Wildlife program offered to area residents


The Wildlife Habitat Incentive Program will again be offered to Moffat County residents after a two-year hiatus.

The Natural Resources Conservation Service, a division of the U.S. Department of Agriculture, is accepting applications in anticipation of a mid-year allocation of funds for the WHIP program in Colorado.

The WHIP program allocates funds to assist landowners in enhancing or developing wildlife habitats. The funds allotted to a landowner can cover up to 75 percent of the cost of a conservation project.

Most private property is eligible for WHIP if the land is not enrolled in another USDA program.

"The House version (of the Farm Bill) allocates $385 million through 2011, while the Senate version allocates $875 million through 2007," NRCS District Conservationist Richard Stephenson said. "I believe the bill is in the Conference Committee right now and they always find a happy medium for funding. And the indications are the president is pretty willing to go along with the increase for WHIP."

The application process is a competitive one. After the applications are submitted, the landowner is interviewed by the NRCS to review the proposed project. The proposal is then compared to other projects on either a county, regional or state level, and the funds are allocated in five-year contracts to the accepted proposals.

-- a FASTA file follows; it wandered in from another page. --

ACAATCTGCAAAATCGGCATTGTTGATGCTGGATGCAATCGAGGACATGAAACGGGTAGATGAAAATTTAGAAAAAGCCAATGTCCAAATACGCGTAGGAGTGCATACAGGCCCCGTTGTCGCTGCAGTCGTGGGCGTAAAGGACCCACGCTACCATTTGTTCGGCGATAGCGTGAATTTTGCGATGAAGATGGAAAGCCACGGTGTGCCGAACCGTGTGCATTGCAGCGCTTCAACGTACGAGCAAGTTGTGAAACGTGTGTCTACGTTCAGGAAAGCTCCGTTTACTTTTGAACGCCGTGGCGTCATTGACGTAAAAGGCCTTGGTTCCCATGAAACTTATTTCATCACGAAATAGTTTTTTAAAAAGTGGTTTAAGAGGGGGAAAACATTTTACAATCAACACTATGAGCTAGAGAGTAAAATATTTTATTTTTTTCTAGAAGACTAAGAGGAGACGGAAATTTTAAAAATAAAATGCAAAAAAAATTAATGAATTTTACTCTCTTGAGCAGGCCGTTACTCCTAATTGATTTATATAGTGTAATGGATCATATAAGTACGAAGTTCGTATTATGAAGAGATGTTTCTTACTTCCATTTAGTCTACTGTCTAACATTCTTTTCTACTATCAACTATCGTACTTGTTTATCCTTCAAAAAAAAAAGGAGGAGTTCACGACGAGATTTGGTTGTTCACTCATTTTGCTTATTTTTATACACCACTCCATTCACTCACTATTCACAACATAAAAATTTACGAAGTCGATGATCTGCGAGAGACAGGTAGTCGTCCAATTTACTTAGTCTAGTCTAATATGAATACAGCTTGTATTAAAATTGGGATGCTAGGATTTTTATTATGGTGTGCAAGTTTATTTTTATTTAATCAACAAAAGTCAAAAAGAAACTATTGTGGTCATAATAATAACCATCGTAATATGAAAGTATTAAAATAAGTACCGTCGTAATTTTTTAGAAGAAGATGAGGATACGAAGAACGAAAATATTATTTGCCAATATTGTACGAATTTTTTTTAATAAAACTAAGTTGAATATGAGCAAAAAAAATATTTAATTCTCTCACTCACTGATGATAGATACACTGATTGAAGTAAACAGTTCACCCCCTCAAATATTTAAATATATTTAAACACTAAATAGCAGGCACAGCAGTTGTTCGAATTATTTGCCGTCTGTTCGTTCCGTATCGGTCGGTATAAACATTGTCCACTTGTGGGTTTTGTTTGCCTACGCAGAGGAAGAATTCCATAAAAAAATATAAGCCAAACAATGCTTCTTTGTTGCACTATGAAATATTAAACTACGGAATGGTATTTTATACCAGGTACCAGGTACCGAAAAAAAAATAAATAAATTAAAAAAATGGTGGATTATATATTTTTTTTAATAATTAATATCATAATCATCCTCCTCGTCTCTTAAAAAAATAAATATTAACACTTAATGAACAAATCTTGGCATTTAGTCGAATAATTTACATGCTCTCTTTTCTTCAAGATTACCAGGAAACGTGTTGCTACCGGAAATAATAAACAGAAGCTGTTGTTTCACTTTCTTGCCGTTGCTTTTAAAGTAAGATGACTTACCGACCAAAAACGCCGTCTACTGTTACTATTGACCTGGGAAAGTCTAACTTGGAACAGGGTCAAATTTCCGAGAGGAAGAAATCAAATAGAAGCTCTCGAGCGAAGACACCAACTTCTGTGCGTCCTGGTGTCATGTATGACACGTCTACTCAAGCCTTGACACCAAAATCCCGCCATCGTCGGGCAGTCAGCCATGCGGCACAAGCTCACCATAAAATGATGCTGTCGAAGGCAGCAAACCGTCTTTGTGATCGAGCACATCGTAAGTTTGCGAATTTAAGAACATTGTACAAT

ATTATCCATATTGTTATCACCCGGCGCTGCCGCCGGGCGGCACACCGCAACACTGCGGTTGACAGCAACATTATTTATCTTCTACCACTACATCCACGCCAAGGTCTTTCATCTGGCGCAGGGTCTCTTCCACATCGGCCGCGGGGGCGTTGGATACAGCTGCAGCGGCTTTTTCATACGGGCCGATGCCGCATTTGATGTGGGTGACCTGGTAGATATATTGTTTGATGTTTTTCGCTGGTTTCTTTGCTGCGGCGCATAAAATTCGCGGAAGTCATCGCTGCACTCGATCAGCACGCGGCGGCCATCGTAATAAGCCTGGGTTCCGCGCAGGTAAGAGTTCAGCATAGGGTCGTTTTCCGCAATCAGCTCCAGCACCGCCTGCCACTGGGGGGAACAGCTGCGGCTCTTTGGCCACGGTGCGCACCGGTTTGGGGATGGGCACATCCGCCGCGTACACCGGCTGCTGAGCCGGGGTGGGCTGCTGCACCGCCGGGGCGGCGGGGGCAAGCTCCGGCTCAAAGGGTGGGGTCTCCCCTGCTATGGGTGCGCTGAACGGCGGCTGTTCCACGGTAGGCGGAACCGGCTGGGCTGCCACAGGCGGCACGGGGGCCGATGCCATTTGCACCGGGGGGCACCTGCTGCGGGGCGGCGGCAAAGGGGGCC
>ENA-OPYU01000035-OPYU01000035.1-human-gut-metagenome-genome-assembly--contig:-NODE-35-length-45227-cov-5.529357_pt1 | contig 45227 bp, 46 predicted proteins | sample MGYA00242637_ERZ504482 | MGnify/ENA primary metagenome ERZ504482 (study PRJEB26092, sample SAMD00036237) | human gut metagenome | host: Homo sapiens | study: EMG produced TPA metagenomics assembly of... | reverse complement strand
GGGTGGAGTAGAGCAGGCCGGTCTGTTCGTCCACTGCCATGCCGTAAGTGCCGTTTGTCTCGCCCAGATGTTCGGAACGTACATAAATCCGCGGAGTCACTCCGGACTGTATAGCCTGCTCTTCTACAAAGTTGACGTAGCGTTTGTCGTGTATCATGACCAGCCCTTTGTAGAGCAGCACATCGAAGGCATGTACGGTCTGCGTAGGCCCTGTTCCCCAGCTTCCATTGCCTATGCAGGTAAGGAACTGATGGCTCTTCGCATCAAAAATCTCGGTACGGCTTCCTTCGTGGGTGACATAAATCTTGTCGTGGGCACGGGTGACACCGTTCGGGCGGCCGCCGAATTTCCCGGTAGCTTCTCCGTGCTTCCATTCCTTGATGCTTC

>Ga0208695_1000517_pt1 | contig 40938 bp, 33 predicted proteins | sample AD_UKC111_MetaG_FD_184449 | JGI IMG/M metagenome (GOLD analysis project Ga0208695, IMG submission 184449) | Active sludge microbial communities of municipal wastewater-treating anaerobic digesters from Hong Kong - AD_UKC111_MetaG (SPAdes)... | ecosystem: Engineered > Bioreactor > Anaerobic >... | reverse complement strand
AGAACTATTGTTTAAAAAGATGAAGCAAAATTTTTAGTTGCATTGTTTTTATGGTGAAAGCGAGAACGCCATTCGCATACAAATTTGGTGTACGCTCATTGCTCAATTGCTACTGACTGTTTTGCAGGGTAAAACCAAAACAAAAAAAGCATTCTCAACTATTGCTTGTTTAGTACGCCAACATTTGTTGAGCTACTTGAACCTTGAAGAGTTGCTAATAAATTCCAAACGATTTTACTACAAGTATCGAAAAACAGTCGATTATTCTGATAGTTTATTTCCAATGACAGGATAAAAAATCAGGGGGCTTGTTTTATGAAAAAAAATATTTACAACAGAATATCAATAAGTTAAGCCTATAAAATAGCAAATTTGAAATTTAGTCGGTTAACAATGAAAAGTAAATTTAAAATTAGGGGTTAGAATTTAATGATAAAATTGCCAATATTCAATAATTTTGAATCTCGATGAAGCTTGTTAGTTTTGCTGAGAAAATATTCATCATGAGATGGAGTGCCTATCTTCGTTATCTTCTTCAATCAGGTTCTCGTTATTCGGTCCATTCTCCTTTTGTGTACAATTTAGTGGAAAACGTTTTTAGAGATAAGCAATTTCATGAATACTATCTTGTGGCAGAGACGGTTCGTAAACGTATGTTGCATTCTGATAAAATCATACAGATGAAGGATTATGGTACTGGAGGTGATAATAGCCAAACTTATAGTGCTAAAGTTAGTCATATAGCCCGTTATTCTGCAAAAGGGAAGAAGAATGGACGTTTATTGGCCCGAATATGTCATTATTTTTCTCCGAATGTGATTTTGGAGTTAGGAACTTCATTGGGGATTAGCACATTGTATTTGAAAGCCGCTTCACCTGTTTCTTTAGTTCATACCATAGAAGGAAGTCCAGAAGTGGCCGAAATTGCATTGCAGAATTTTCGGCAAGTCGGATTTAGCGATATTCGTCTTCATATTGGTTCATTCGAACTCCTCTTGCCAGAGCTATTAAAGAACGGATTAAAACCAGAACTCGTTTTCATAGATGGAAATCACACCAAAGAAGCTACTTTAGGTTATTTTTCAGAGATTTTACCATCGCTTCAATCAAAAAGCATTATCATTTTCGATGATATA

"The WHIP program is pretty flexible we'll look at anything that will develop or enhance wildlife habitat," Stephenson said. "But it is a competitive process. Projects are not automatically accepted."

Doug Camilletti is a local landowner that was awarded WHIP funds and recommends the program to other landowners interested in wildlife habitat projects.

"We've had pretty good success with our project, and we're still working on it," Camilletti said. "We did some pond development, planted some shrubs and trees, and increased wildlife habitat. We did quite a bit of water development."

Anyone interested in participating in the WHIP program may contact the Natural Resources Conservation Service at the USDA Service Center at 356 Ranney St., or call 824-3476.

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